In a joint statement signed by 30 civil society organizations in the Philippines, Action for Economic Reforms condemned the government’s decision to limit the number of beneficiaries of emergency cash relief, calling it unlawful and harmful. The organization wants the government to ensure relief is provided to all 18 million low-income households eligible under the law.
Expanded and properly targeted income support. There is widespread advocacy by partners to either expand existing cash-transfer schemes, better implement them or introduce new ones. In some cases, there is already a push for these programs to be converted into permanent basic-income programs.
INESC (Institute for Socioeconomic Studies, Brazil) led a successful campaign for an emergency basic income that will support millions of low-income Brazilians. The campaign included 160 national civil society organizations and garnered half a million signatures in support. Although the support is temporary, there have been growing calls in the region to create a permanent universal basic income, such as by the Economic Commission for Latin America and the Caribbean. In Central America, ICEFI (Central American Institute for Fiscal Studies) has also advocated for more robust social protection, including a guaranteed basic income, at least for the working age population (from 15 years old).
A press release from three Indonesian civil society organizations, including SEKNAS-FITRA, applauded the government’s cash-assistance measures, but stressed the importance of accelerating disbursement and ensuring proper targeting, thus benefiting migrant workers as well.
Center for Public Integrity (Mozambique) proposed a set of recommendations that would allow low-income people to safely self-isolate. Included among the proposals is emergency income support and food aid for informal workers, who make up 88 percent of the working population.
Sbilanciamoci (Italy) published a public petition with 10 points of action to ensure a healthy, just and sustainable country. Among its proposals, Sbilanciamoci urges the establishment of a permanent minimum income.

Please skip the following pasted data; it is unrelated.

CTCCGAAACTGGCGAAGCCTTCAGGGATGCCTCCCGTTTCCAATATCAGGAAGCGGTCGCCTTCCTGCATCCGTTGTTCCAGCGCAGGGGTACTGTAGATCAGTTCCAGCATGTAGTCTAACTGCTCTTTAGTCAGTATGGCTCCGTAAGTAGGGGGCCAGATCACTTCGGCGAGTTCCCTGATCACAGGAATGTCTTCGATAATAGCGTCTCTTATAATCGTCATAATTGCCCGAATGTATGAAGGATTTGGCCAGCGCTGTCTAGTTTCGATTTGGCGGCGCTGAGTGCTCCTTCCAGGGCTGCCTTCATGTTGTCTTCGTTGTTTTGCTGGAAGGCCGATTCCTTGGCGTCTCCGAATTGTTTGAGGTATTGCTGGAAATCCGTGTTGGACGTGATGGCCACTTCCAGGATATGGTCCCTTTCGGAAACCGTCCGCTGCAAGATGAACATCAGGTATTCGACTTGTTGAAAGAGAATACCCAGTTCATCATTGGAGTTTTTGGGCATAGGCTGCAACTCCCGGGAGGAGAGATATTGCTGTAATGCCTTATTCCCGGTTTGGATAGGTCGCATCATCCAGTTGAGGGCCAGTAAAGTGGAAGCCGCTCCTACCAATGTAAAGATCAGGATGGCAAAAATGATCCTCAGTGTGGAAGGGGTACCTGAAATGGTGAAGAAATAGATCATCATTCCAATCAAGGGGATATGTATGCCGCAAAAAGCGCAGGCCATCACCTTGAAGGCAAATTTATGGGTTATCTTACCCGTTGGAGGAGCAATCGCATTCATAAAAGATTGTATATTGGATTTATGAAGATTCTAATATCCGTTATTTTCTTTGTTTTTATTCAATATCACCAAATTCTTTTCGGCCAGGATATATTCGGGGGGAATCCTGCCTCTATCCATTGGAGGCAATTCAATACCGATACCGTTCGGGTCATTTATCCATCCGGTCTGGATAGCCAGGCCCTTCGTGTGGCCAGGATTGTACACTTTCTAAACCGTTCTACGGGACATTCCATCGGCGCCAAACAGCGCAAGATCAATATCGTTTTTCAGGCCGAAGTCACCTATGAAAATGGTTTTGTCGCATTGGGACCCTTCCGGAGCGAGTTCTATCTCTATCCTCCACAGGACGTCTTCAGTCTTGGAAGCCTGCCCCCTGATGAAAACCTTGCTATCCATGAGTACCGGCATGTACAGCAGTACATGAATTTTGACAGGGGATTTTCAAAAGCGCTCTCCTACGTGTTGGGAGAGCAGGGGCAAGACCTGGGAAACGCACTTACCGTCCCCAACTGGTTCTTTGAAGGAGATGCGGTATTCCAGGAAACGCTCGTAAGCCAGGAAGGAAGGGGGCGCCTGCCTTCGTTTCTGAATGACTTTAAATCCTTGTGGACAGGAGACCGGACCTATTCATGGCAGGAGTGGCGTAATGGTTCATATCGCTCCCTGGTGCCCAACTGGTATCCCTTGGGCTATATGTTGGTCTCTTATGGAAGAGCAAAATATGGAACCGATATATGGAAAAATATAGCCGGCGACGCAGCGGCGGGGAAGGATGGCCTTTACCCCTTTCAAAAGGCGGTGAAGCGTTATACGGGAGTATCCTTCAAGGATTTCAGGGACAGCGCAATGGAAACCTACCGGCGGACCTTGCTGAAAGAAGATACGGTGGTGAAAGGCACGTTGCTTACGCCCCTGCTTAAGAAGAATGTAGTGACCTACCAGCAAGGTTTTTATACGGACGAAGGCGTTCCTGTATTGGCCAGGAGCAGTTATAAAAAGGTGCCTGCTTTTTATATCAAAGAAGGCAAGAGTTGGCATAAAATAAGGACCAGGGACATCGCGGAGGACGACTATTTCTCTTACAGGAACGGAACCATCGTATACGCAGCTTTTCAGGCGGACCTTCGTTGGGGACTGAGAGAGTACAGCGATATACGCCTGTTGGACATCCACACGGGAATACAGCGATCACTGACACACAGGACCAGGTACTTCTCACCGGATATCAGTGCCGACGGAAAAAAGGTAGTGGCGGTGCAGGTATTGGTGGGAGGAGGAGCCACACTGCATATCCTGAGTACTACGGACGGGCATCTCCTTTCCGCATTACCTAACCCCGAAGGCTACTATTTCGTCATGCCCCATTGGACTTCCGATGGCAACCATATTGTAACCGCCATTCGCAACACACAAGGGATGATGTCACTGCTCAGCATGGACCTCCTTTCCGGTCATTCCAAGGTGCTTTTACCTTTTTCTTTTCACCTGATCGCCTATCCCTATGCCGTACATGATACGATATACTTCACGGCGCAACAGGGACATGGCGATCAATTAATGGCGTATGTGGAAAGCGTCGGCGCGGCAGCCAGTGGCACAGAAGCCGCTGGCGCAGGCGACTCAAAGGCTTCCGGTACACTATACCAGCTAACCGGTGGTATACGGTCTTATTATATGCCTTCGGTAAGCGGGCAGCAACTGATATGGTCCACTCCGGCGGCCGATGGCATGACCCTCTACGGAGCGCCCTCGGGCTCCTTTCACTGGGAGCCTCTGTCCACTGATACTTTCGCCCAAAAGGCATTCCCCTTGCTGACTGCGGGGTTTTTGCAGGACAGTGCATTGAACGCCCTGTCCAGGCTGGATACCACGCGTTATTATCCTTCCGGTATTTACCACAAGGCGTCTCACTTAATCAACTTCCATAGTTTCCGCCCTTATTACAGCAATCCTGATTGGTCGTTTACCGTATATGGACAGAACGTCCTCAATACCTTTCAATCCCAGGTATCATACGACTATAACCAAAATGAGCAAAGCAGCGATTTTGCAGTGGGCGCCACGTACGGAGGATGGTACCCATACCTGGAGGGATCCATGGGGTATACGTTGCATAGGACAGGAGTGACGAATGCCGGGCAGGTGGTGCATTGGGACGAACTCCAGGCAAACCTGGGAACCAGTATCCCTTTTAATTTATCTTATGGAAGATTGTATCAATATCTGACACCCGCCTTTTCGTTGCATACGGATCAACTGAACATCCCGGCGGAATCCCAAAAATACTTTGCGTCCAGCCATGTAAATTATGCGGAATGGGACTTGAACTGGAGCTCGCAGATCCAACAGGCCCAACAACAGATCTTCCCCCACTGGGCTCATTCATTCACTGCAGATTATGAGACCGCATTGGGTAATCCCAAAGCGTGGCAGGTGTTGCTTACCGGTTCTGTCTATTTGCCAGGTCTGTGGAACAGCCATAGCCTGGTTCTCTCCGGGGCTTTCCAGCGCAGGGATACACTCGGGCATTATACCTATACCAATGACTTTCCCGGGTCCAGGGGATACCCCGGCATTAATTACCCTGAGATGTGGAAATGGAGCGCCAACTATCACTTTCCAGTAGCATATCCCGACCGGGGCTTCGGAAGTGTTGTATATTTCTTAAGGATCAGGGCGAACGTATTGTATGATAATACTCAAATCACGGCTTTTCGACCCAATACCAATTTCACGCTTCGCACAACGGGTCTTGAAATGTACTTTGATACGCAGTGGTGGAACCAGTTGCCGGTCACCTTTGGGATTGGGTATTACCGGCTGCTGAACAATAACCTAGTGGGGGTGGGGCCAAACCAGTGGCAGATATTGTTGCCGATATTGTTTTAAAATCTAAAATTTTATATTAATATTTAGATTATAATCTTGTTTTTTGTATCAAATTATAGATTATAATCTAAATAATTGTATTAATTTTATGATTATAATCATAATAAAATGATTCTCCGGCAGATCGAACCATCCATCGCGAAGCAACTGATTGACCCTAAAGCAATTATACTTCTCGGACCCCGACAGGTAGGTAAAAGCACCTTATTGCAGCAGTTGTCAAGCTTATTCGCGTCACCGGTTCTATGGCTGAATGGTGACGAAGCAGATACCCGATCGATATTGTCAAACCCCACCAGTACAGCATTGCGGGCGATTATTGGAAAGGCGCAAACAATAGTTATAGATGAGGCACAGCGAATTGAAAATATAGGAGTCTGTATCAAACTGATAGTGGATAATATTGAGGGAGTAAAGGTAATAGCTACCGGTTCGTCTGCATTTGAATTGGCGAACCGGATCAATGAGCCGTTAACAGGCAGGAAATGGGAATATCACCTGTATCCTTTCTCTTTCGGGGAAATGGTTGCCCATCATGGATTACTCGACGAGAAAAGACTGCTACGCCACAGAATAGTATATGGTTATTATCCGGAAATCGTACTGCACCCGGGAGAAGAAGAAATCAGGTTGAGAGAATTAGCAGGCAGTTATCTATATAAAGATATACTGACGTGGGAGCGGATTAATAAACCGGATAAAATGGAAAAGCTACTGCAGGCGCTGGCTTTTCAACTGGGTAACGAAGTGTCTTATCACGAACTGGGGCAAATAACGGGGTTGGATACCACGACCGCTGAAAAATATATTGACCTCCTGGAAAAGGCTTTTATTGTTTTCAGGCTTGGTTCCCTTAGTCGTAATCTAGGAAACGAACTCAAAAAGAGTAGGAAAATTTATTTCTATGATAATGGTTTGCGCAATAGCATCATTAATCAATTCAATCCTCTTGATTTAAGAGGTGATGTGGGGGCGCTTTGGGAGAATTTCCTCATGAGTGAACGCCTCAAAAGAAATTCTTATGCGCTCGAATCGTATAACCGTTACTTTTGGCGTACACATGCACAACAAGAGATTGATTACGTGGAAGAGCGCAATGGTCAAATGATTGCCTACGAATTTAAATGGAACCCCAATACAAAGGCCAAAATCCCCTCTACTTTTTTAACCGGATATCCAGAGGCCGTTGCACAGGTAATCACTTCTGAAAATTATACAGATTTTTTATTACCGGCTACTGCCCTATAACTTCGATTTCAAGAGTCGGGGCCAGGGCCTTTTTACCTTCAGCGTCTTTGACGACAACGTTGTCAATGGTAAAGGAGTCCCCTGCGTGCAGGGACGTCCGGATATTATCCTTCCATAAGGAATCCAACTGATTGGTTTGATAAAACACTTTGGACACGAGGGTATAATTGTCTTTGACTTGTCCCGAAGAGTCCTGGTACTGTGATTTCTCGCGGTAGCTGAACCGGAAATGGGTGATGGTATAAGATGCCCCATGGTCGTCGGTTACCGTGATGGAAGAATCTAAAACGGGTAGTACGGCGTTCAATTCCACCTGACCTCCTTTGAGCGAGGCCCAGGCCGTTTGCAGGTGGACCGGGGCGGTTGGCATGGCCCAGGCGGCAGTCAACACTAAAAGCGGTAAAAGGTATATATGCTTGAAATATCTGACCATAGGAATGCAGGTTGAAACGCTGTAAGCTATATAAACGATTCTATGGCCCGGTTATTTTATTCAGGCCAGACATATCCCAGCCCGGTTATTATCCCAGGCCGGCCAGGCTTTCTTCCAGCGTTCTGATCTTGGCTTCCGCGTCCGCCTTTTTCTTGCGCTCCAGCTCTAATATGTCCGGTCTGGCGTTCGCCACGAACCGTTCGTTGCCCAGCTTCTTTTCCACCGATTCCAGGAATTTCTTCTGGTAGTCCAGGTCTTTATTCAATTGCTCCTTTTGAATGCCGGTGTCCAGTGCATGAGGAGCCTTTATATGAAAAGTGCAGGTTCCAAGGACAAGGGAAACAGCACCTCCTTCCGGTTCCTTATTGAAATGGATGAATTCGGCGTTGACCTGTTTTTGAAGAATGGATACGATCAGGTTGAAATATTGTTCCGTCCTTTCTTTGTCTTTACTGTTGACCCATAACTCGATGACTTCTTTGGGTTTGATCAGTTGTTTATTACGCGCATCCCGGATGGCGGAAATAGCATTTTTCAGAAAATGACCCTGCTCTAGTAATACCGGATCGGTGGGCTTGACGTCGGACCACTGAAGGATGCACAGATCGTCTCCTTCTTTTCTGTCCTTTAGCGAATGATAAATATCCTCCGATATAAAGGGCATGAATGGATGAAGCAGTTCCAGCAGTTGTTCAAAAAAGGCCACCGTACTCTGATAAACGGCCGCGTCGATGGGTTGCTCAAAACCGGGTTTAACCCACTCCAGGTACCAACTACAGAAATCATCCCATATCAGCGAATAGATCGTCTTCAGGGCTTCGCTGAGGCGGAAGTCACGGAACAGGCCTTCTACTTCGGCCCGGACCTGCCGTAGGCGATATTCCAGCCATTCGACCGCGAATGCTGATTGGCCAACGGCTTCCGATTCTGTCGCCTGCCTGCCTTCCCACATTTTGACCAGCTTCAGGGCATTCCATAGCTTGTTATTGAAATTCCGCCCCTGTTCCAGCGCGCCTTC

More progressive tax systems. A number of partners are advocating for wealth taxes or enhanced income taxes to help pay for the cost of programs. Some partners have also called for tax relief for lower- and middle-income groups and small businesses.
The Initiative for Human Rights Principles in Fiscal Policy, comprised of six civil society organizations in Latin America (including several IBP partners), released a statement calling for governments and other stakeholders in the region to immediately adopt redistributive fiscal policies that guarantee rights and reduce inequalities. The coalition’s proposals include taxes on wealth and corporate revenues from sectors that benefit from the pandemic, consultation with international financial institutions to restructure or cancel foreign debt, and implementation of policies that reduce tax avoidance and evasion.
FEMNET (Kenya) joined a collective of organizations to launch a website advocating principles to ensure “a just and resilient recovery” that protects human rights and gender equality. These principles include demands for financial transaction and wealth taxes, as well as debt relief.
Social Justice Ireland released a report with recommendations to make the tax code more progressive and raise revenues through measures like a minimum effective corporate tax rate, refundable tax credits and a windfall gains tax.
*Jason Lakin is a senior fellow at IBP and Guillermo Herrera is the program coordinator for IBP’s Addressing Credibility Project.